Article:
URBANA — Kurt Kittner didn’t step on the field and start right away at Illinois. Neither did Juice Williams. Nor Nathan Scheelhaase.
It takes time to become a Big Ten quarterback. Isaiah Williams is finding that out.
Fortunately, the freshman from St. Louis Trinity Catholic has all sorts of helping hands. They are offering support. And charting his progress.
Of course, there is his head coach Lovie Smith. Now the team’s defensive coordinator, he spends a chunk of practice time with the offense, too.
There is Illini offensive coordinator Rod Smith,who thinks Williams has the skill set to run his offense. If not now, then in the near future.
And there is Illini tight ends coach Cory Patterson, who knew Williams back in the day. Patterson coached Williams at Trinity before joining Smith’s staff in 2018.
Patterson keeps a constant watch on his protege.
“He’s adjusting,” Patterson said. “Kind of like you think a freshman would. He’s kind of spinning a little bit. He’s got a lot going on.”
Patterson is careful not to interfere with Rod Smith’s work.
“Rod’s his coach,” Patterson said. “Rod makes the call. I’m just here for a little support here and there. Sometimes, I’m a little pushy.”
Patterson and Williams are close. The coach talks to the player every day. Frankly.
“It’s a lot more tough love than anything,” Patterson said. “He responds to it well. He’ll be fine. He responds to it the way he should.”
Patterson sees Williams make improvement each day.
“I do picture him playing,” Patterson said. “He’ll definitely get on the field.”
Learning the offense is the most difficult part of the transition.
“It’s a big jump from high school to college,” Patterson said.
Patterson knows the feeling. He went from high school head coach to college assistant in 2018.
“Ten practices in last year, I was swimming, too,” Patterson said. “I definitely get it.”
Rod Smith appreciates Patterson’s ties to Williams.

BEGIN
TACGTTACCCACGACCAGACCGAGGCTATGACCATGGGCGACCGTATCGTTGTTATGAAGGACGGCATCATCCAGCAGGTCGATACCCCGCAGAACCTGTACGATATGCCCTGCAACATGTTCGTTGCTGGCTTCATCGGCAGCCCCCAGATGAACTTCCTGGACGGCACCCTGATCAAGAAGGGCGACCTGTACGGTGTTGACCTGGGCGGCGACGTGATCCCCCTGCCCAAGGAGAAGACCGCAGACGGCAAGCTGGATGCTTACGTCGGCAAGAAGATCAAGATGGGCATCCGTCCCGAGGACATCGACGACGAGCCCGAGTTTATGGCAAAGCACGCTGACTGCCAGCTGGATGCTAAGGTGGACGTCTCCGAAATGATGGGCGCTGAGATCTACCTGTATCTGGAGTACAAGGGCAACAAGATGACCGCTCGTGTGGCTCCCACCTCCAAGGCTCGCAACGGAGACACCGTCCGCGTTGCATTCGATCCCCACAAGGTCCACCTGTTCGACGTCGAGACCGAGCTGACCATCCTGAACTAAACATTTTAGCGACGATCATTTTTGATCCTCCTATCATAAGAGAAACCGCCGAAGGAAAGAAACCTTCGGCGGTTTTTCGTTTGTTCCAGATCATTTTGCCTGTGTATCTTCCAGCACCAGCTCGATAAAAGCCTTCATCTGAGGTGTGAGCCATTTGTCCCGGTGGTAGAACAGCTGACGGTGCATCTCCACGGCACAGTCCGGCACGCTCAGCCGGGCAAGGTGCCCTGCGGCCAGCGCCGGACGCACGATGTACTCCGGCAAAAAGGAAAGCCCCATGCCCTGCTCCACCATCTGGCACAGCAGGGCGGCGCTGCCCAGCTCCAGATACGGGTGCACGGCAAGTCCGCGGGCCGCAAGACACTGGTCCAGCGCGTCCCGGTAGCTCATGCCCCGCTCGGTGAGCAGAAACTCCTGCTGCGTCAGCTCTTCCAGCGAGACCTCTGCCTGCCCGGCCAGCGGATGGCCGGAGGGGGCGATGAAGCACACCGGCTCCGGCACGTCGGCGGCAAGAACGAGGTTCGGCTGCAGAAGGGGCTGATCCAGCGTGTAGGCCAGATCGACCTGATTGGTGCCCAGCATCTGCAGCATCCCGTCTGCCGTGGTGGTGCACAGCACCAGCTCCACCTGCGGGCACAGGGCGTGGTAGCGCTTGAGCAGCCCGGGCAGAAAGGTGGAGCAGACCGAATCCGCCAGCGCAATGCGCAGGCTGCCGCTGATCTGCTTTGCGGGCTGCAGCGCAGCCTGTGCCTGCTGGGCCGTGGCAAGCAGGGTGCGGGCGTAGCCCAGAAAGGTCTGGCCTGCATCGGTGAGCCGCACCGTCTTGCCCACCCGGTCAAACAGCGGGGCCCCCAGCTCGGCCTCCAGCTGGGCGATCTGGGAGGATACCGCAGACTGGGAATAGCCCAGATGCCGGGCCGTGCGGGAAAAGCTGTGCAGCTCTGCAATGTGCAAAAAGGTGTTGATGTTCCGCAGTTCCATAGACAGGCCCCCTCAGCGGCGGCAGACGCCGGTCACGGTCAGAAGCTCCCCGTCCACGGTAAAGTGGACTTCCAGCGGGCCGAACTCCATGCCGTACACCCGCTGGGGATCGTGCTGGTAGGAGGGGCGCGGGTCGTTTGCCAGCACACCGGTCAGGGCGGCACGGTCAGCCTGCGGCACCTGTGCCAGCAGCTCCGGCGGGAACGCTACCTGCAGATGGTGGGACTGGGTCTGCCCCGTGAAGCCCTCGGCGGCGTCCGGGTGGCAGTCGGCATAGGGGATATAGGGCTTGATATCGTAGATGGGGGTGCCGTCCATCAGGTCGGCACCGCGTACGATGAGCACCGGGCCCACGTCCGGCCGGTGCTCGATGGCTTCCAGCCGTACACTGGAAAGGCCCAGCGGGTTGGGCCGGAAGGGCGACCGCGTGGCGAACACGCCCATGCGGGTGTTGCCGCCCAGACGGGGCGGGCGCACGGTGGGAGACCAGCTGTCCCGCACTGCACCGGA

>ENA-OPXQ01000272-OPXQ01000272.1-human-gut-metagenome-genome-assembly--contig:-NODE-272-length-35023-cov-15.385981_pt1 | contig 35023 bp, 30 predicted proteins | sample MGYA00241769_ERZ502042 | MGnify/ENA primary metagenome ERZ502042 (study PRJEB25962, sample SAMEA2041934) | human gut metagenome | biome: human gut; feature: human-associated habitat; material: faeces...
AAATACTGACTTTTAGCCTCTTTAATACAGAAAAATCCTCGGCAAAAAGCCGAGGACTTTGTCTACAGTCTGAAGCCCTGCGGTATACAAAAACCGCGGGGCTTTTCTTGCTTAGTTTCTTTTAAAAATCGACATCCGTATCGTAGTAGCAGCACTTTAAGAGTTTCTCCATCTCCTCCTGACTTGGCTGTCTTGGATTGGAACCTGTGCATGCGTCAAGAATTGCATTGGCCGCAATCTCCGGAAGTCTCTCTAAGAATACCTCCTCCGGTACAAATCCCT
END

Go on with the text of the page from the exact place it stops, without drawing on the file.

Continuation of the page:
“I think it’s tremendous because there is a trust factor there,” Smith said. “As much as I love Isaiah Williams, and we have a great relationship, I can never replace that bond he’s got with Cory. That bond is huge.
“There is a comfort level there that I’m sure if Isaiah is ever struggling, he can go to Cory.”
Smith encourages Patterson to stay involved with Williams. Always.
“Like I told Cory, ‘Shoot, I coach him, but you’re still his coach. Don’t be afraid to talk to him,’” Smith said.
If a player wants to seek advice from another coach on the staff, Smith is for it.
“I have no ego when it comes to that,” Smith said. “We’re all in this together. We’re on the same team. I may ask Cory to talk to him. I want what’s best for the kid. If I’m not getting through to a young man and maybe Cory can, I am absolutely going to use Cory to get to him. I’m going to do the same thing for him.”
Step by step
Williams is learning how to play college football. Just like Kittner, Juice Williams and Scheelhaase before him. It’s part of the deal.
“He’s in that developmental stage that every freshman goes through,” Rod Smith said. “He’s just working through it right now. It can be frustrating at times. And at times it can be exhilarating, because at times you see the flashes. And then also you see the warts sometimes, too.”
None of it surprises Smith. He is looking forward to the freshman’s advancement.
“The more he gets comfortable, the better off he’ll be as far as what we all expect him to be,” Smith said. “I’m not down on Isaiah at all. I know what he’s going through. I’ve been through those at this age. And I wasn’t near as athletic as Isaiah Williams.”
Eventually, it will click. Kittner and Juice Williams moved into the lineup four games into their rookie years. Scheelhaase redshirted his first season, then became the full-time starter after that.
“It’s just a matter of when that time is,” Smith said. “We’ll all know when Isaiah’s ready to play. Whether that’s now. Whether that’s in two weeks. Whether that’s in a month. We’ll know. Isaiah’s got a skill set that’s unique to a lot of the guys in my room right now. He brings something other kids don’t have.”
Williams is about where Smith thought he would be after two weeks of training camp.
“Isaiah has had some good days. He’s had some days where he looks like a freshman,” Smith said. “I could say that about every other kid that’s ever been a freshman. Not one time has a freshman come in and just lit it up like a veteran. It doesn’t happen. But this is how you learn. This is the most critical point in his tenure.”